"Whistleblowers" are employees who report violations of the law by their employers. The nature of the legal violations reported could be violations directed against the employee, such as if the employee has been the victim of sexual harassment, as discussed recently on this blog, or a violation of other laws, such as environmental regulations that apply to the activities of the company the employee works for.
Both federal and many state laws, as well as common law, provide whistleblower protections when the employee is reporting a violation of the law or filing a claim. Whistleblower protections prevent the employee from being retaliated against. Employees who believe they have been retaliated against must bring a complaint to the Occupational Safety and Health Administration and have 30 days to do so from the time of the retaliatory action.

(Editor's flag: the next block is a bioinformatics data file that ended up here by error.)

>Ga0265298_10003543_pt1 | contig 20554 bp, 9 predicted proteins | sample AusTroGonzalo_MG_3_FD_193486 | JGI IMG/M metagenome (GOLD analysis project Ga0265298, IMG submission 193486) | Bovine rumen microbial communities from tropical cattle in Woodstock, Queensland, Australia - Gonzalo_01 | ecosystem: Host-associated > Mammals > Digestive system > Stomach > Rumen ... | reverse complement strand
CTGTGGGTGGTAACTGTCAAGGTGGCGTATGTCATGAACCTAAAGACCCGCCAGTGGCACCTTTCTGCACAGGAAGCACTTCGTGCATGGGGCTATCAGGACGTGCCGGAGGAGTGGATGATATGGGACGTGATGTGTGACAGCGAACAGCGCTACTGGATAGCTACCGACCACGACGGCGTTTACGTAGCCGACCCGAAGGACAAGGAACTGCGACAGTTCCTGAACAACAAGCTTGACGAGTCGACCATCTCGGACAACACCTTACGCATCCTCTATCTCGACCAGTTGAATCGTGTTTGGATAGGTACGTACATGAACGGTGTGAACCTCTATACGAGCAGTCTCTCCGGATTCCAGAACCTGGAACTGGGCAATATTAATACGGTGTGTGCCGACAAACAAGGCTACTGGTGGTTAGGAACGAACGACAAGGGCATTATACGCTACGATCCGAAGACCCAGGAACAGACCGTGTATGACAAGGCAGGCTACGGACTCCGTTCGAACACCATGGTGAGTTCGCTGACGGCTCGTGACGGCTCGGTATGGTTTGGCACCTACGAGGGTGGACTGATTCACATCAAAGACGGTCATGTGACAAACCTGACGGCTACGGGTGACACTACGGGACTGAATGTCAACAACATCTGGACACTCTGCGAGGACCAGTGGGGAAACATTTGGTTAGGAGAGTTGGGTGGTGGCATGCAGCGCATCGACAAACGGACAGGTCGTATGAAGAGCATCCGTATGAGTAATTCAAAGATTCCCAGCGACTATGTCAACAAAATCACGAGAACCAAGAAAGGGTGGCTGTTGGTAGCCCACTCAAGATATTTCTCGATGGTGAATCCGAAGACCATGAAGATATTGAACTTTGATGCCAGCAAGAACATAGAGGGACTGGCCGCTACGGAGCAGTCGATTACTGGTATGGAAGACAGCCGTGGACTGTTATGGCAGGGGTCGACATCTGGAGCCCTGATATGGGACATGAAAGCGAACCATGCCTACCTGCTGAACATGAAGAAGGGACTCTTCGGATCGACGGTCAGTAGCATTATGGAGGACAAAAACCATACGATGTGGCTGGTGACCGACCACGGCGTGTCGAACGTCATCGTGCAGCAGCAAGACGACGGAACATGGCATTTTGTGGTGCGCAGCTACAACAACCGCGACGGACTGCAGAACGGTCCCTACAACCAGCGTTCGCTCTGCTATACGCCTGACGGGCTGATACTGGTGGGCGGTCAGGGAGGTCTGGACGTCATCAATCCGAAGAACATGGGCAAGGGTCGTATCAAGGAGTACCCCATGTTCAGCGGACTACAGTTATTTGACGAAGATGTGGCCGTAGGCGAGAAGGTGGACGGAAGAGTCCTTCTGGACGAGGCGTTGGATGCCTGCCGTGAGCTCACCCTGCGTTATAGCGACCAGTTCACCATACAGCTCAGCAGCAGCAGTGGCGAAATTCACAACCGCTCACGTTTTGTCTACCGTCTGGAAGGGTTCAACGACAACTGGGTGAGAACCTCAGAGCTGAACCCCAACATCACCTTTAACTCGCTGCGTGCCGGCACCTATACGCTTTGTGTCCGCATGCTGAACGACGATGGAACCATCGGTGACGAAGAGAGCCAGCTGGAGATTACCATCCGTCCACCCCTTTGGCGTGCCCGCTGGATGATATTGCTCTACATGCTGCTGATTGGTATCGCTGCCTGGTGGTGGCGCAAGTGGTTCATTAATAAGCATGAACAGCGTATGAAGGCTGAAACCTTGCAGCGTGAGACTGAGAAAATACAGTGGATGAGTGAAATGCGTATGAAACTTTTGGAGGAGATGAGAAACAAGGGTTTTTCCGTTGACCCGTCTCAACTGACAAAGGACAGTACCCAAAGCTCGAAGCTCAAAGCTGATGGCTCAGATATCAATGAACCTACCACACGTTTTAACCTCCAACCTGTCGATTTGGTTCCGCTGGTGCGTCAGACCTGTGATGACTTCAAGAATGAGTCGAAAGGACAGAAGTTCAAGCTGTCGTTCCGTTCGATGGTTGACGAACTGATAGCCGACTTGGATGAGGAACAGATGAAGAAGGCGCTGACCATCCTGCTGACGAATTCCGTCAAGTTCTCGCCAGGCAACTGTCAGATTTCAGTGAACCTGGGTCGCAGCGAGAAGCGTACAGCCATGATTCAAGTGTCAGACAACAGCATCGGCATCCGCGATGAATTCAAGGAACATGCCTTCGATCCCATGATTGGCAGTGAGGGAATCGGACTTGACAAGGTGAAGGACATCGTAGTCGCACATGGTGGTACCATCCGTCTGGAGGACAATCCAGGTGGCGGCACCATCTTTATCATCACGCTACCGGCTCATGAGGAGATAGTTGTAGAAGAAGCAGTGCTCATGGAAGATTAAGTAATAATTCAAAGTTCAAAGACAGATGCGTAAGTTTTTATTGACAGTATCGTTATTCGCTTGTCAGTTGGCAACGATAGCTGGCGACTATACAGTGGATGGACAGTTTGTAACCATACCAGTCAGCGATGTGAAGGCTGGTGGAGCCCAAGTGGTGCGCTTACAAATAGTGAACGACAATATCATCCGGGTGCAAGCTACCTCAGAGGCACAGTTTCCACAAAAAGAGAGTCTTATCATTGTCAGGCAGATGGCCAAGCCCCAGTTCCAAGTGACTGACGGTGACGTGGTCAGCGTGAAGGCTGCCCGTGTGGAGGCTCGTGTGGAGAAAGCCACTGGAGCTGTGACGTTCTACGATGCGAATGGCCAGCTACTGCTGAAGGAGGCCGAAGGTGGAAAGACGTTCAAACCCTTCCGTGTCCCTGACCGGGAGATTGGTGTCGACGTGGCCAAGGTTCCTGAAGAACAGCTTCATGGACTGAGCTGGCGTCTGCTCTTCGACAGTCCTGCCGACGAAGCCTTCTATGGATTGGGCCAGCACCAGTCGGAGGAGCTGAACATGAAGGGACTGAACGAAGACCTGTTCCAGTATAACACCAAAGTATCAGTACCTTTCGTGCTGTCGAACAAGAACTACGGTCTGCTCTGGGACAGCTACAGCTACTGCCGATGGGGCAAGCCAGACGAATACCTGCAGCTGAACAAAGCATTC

To enjoy whistleblower protections, the employee must have a good-faith belief that the employer was in violation of the law and must bring their complaint concerning the violation to either the employer or to a federal agency. The employee will then be protected if it is later found that the employer was not in violation of the law. Under state whistleblower protection laws, the employee is required to report the violation to the employer or an outside agency, refuse to participate in the violation or help assist in an official investigation of the violation.
Laws can vary by state and because whistleblower protections can be complex, but are important to understand, it is essential for employees to be aware of what whistleblower protections are. Because of the importance of earning a living for most workers, they should always be familiar with their protections in the workplace, including whistleblower protections.
Source: Employment.findlaw.com, "Whistleblower Protections," Accessed April 7, 2018